When it comes to real estate, Rosen says industrial spaces are the hot ticket these days, due in no small part to the efforts of certain e-commerce titans—in fact, Amazon is credited with 60 percent of new warehouse construction. “Industrial is the new retail. There’s a big restructuring happening. Cannibalization is what we call it, and the cannibal lives in Seattle,” Rosen says.

Rosen says the new tax overhaul is expected to hit homeowners in California especially hard. “[The bill contains] a number of provisions that will hurt housing, including the property tax deduction limitation and limitations on mortgage interest deductions.”

The impacts of the bill extend to the larger California state economy, which is expected to take a “$38 billion bite from taxpayers if the state and local income tax deduction is eliminated.” Rosen explains that California will become “more tax disadvantaged relative to other states” as a result of the GOP plan and will accelerate “out-migration from California.”

 

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Dec 4, 2017 by

Harvard Offers Strategies For Getting Support to Develop New Skills on the Job

Harvard job skills

Rachel O’Meara, Google Sales Executive, Leadership Coach, and Pause author, recently wrote for Harvard Business School‘s Harvard Business Review, offering six effective strategies to convince your current employer to help you develop new skills on the job.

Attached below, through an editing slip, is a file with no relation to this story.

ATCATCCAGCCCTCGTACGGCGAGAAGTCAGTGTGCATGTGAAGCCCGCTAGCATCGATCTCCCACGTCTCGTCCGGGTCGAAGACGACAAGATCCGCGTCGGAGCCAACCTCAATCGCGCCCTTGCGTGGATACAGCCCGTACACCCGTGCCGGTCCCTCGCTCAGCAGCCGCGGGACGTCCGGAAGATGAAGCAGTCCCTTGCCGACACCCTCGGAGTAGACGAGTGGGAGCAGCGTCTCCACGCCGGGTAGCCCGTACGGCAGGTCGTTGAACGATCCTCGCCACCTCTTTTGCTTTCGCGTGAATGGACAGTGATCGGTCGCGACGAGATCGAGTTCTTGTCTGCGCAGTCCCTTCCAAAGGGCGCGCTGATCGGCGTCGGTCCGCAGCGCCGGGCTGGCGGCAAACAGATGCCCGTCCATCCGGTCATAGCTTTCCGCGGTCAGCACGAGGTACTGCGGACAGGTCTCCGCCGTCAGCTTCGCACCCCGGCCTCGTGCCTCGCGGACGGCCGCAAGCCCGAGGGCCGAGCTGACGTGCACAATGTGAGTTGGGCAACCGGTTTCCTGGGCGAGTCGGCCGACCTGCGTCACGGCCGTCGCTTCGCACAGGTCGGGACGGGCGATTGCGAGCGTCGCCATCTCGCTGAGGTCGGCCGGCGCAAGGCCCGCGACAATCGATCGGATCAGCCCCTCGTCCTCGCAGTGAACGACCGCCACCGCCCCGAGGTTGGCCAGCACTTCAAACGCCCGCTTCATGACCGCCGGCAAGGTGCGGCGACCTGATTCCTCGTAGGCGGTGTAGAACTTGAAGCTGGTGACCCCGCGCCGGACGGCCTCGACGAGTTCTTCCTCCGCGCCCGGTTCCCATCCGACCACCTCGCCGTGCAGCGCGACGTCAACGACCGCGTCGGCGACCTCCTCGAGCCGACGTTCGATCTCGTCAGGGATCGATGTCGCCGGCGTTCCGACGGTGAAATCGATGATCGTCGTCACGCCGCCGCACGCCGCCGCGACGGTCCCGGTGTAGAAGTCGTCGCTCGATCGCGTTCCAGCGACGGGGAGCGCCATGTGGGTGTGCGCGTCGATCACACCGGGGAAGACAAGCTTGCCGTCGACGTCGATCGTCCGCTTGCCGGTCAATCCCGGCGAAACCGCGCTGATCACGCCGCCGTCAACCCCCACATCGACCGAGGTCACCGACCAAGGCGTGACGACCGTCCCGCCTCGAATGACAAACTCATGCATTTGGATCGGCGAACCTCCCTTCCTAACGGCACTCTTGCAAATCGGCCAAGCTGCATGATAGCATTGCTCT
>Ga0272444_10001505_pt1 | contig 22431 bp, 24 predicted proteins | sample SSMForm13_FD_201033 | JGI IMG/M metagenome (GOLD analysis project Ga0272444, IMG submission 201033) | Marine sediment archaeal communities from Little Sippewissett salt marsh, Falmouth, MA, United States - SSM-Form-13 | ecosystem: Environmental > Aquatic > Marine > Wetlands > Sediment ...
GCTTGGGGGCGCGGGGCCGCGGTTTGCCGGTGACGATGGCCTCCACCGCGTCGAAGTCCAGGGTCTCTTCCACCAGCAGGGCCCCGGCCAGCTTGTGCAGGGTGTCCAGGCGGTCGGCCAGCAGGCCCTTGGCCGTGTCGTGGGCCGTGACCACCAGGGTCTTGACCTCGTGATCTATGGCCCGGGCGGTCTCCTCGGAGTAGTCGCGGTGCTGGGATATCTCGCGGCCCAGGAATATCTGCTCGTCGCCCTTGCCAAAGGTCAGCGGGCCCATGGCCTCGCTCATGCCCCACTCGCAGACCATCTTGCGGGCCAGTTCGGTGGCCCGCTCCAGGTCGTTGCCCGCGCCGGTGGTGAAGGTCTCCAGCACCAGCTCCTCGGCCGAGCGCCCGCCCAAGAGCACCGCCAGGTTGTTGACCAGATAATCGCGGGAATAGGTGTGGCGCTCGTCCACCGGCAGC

1. Identify how you want to learn and grow. “Spend time honing in on exactly what you need. Write down what you want to learn and how you would grow from the experience you’ve identified. The more you can write down, the more aware and real your ideas become.”
  2. Own it. “Rather than being embarrassed or nervous about asking for time to build an underdeveloped skill, own it as part of your commitment to becoming a better leader.”
  3. Create your vision statement. “Visions are a great way to orient and stay on track before, during, and after your development work. In one sentence, answer the question: Who will I become as a result of this investment of my time and resources?
  4. Connect your goals or outcomes to what the business needs. “To get buy in to support your development, you have to connect…what specific skills or knowledge you can share from your training or experience. Are there issues at work that you could better resolve as a result of this training? In what ways will your company benefit from your improved performance, skills, or knowledge?”
  5. Prep and practice. “Make a list of what is negotiable – things like timing, budget, and activity. When preparing for the conversation, think about what each person involved in making the decision has to gain. Do your homework and read up on your HR policies.”
  6. Make your ask. “When you’re ready to sit down with your manager, don’t catch them off guard. Give them ample notice and consider adding it to the agenda for your next one-on-one meeting.”

O’Meara concludes: “There are three likely outcomes: getting what you’ve asked for, getting some of what you asked for, or getting a flat out “no.” By following these steps, you’ll increase the chances that you get a favorable outcome, but that’s not always the case. Even if you don’t get what you asked for, start thinking about ways you can reshape your request in the future.”

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Nov 30, 2017 by

Berkeley Haas Fellow Talks Myopia in the Face of Information Overload

Berkeley information overload

In an era of information overload, habits can turn primal, according to Berkeley Haas School of Business teaching fellow Maura O’Neill.